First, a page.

thoughts on aircraft weathering

Discussion in 'Weathering Questions, Tutorials and Guidebooks' started by meatloaf109, Nov 21, 2015.

  1. meatloaf109

    meatloaf109 Well-Known Member

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    I was just watching the old classic "Reach for the Sky", the Douglas Bader story. In it, the Avro 504's and the Bristol Bulldog's are beautifully maintained, but as the movie advances, the aircrafts in it get very "weathered". In the early flying scenes just before the "BOB" the Spits are Mk24's I think, not MkII III's like they should be, but they are in a state of extreme disrepair, if clearly flyable! Same for the Hurricanes that are shown later...
     
  2. Airframes

    Airframes Benevolens Magister

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    The only flyable Spitfires available at the time the movie was made, were 'low back' MkXVIs, and a 'high back MkXVI (not used due to continuity considerations) - MkIs and MkIIs (not MkIII) were as rare as hen's teeth, with only two or three in museums at that time. The aircraft used (taken out of RAF storage) were rather worn, and had code letters applied for the movie, which made the general appearance look even worse, more so as filming progressed.
    Many of the Hurricane sequences were taken from the earlier movie 'Angels One Five', and the other ground shots utilised MkII Hurricanes, again with faded paint work, more likely the later grey/green scheme. One of these was an aircraft now with the BBMF, which, at that time, hadn't been formed.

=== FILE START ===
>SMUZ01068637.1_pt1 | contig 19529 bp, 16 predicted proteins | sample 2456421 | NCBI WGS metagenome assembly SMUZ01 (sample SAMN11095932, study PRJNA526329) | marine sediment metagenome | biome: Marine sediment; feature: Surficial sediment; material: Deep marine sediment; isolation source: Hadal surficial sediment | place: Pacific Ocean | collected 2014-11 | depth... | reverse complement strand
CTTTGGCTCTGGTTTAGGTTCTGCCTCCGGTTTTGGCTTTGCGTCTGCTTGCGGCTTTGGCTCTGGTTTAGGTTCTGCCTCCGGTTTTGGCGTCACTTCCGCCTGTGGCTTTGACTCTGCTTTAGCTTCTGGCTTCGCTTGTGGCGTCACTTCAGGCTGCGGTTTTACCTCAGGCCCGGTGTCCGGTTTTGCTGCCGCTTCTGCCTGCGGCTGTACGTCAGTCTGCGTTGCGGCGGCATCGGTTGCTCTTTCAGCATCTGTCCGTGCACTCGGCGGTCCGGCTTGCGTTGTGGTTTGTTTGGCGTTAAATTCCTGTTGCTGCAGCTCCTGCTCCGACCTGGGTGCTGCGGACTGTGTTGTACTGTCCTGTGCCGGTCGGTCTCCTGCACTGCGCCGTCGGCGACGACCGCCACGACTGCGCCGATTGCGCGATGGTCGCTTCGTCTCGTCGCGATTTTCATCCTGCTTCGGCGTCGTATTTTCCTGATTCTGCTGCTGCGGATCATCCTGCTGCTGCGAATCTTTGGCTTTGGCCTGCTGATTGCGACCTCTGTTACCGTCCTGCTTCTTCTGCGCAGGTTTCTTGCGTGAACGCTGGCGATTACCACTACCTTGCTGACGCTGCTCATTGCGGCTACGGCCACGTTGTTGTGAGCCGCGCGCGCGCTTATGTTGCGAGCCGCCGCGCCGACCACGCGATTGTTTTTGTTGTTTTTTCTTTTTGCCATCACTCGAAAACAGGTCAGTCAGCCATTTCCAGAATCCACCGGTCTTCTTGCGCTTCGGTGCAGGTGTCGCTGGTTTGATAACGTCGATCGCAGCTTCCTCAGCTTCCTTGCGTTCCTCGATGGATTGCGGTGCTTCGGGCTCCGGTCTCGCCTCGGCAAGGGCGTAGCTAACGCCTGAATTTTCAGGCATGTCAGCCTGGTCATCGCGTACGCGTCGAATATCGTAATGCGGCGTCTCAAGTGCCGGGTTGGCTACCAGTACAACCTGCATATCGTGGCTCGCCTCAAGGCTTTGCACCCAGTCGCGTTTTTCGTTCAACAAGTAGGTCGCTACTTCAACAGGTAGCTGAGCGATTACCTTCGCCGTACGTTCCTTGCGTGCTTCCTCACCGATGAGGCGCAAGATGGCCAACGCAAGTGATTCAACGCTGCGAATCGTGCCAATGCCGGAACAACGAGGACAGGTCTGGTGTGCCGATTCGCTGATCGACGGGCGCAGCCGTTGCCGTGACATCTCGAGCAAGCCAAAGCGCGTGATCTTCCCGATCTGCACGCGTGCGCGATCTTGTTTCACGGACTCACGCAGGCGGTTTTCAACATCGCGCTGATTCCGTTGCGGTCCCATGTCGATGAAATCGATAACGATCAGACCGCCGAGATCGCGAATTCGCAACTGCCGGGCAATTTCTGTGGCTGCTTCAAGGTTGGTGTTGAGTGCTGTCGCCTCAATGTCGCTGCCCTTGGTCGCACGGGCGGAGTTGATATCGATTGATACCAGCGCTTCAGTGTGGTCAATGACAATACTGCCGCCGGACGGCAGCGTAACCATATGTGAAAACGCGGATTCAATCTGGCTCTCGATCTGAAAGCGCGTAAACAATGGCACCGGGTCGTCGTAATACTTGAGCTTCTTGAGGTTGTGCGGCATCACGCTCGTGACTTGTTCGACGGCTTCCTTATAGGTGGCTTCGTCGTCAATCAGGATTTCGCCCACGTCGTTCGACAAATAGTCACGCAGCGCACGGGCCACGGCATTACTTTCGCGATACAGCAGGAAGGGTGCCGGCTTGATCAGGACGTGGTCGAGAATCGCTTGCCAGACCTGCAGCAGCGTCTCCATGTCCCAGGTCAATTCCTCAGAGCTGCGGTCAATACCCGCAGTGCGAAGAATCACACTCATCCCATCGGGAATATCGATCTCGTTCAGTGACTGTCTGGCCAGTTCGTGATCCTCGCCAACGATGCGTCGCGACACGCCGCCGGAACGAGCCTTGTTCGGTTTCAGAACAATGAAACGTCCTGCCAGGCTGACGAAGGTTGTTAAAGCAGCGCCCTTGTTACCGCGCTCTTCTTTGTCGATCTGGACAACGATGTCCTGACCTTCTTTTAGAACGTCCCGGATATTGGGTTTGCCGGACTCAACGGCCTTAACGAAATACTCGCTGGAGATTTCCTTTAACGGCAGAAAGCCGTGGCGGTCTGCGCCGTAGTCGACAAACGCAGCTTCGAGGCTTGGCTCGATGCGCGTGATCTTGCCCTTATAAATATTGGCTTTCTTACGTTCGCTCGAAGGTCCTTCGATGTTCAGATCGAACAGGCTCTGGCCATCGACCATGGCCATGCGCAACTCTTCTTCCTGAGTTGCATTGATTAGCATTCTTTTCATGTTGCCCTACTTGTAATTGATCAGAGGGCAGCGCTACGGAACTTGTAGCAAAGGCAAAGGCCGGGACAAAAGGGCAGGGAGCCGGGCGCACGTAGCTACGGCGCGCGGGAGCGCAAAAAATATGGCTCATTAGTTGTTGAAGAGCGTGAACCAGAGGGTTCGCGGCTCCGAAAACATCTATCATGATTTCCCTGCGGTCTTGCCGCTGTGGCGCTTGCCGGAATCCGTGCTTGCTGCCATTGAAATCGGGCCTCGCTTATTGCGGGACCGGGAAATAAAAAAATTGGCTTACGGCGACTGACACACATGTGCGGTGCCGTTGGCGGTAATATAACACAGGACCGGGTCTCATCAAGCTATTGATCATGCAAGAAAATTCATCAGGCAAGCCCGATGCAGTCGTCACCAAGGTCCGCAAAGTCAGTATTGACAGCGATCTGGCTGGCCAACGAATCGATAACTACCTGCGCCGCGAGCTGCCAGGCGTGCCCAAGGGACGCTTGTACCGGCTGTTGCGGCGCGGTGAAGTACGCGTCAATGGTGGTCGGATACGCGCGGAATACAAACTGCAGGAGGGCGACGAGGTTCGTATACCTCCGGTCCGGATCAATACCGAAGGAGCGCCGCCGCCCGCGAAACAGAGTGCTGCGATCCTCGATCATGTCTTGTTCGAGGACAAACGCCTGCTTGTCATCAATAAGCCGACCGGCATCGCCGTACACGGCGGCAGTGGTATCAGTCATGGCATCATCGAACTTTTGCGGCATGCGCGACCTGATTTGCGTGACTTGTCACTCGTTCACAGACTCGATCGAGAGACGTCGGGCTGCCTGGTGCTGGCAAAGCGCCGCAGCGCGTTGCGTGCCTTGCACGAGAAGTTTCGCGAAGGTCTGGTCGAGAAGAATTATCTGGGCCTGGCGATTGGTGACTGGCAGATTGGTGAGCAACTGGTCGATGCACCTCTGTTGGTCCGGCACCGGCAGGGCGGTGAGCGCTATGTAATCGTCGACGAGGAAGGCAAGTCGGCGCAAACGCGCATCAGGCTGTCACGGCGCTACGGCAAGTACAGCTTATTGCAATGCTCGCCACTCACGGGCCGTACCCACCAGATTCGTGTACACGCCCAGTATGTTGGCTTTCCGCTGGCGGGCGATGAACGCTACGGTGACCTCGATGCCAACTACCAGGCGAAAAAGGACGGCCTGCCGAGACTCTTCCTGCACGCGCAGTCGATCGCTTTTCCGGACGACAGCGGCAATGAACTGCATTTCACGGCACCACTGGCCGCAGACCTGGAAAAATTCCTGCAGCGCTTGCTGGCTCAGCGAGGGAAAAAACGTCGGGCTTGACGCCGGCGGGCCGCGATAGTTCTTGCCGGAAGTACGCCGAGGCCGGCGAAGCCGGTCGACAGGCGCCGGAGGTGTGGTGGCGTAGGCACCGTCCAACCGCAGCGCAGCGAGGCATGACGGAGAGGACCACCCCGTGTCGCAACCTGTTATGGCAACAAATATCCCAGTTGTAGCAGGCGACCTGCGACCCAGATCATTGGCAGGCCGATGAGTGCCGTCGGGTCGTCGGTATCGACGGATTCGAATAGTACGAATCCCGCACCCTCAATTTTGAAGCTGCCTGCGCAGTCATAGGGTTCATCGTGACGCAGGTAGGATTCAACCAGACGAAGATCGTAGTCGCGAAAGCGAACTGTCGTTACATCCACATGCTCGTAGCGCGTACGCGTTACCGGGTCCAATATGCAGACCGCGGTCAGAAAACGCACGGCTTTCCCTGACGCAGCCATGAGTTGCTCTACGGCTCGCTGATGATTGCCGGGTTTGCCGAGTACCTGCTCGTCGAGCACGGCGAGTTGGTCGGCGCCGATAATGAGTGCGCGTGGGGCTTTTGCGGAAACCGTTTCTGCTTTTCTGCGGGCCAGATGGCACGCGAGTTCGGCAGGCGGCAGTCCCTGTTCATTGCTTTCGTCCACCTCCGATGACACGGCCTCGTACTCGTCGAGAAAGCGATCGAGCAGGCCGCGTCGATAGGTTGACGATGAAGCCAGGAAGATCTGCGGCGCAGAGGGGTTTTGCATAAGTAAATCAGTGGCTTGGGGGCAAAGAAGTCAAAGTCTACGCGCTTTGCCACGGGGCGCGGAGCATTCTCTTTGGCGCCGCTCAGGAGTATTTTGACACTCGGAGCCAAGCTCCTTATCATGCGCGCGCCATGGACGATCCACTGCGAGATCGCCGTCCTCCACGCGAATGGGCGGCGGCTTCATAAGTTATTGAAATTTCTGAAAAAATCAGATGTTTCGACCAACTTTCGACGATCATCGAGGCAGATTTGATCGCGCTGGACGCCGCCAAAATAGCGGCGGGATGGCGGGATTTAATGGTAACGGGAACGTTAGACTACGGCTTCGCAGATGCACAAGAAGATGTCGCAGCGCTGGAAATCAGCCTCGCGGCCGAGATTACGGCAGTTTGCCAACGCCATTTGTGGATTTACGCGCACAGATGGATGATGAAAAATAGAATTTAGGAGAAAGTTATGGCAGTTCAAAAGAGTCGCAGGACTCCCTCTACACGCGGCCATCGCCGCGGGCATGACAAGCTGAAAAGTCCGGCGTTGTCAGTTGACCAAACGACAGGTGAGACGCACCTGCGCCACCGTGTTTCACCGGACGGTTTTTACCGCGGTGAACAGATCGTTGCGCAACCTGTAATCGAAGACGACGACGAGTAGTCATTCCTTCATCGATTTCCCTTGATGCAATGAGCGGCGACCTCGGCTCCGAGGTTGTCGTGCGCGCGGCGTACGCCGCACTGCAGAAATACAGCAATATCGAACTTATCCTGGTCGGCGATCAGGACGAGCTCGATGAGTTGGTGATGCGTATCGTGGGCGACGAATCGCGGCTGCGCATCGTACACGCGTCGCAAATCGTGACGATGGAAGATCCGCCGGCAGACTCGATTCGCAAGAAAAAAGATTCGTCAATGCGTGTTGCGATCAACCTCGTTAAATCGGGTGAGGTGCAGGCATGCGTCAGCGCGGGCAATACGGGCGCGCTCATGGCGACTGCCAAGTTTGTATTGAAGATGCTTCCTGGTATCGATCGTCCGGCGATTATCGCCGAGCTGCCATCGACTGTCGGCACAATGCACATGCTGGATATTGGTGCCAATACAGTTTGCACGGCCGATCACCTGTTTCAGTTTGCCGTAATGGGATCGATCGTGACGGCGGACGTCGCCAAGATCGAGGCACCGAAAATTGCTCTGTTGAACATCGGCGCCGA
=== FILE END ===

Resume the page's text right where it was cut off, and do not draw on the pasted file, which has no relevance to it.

The aircraft were taken out of RAF storage, given a quick service, and used, very briefly, in flying sequences, which were 'cut' with actual wartime footage, and models.
    The single AVRO 504 was re-engined, and taken from the Shuttleworth Collection (where it still flies today), whilst the sole remaining Bulldog again came from RAF storage, and now resides in the RAFM, Hendon. Some of the Bulldog scenes used a very accurate, purpose-built replica, which was deliberately broken for the crash sequence, hence the reason the Bulldogs and '504 looked virtually pristine.
    Filming was done at Kenley, which 'doubled' for at least three airfields as the story unfolded. Bader himself was not impressed with the production (or the final film), and proved difficult, if not impossible, to work with as an advisor. It was not until the early 198o's that he eventually, in hindsight, admitted that the movie was pretty good !
    It might seem strange today, with such a large 'warbird' community, and accurate colour schemes etc, that the movie used somewhat 'shabby' aircraft, but it should be remembered that the war had only been over for ten years, and was still painfully fresh in the memories of most in Britain. Britain was still recovering, and cash wasn't available for the massive expenditure made on movies today (the total cost of Reach for the Sky was in the region of £350,000, a huge amount back in the early 1950s!), therefore such things as converting aircraft to the desired appearance, re-painting etc (as was done for the BoB movie in 1968) was really not an option at the time.
     
  3. Vic Balshaw

    Vic Balshaw Well-Known Member

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    Good info and background knowledge Terry. I remember my dad taking me to see the film at our RAF Base cinema, a big treat for me then.
     
  4. Wayne Little

    Wayne Little Well-Known Member

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    It was on the the box just last week!
     
  5. fubar57

    fubar57 Well-Known Member

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    I wonder also if it's artistic interpretation; the film starts with the aircraft and pilot in pristine shape and as the action builds, they start showing signs of fatigue and stress due to the pressure.



    Geo
     
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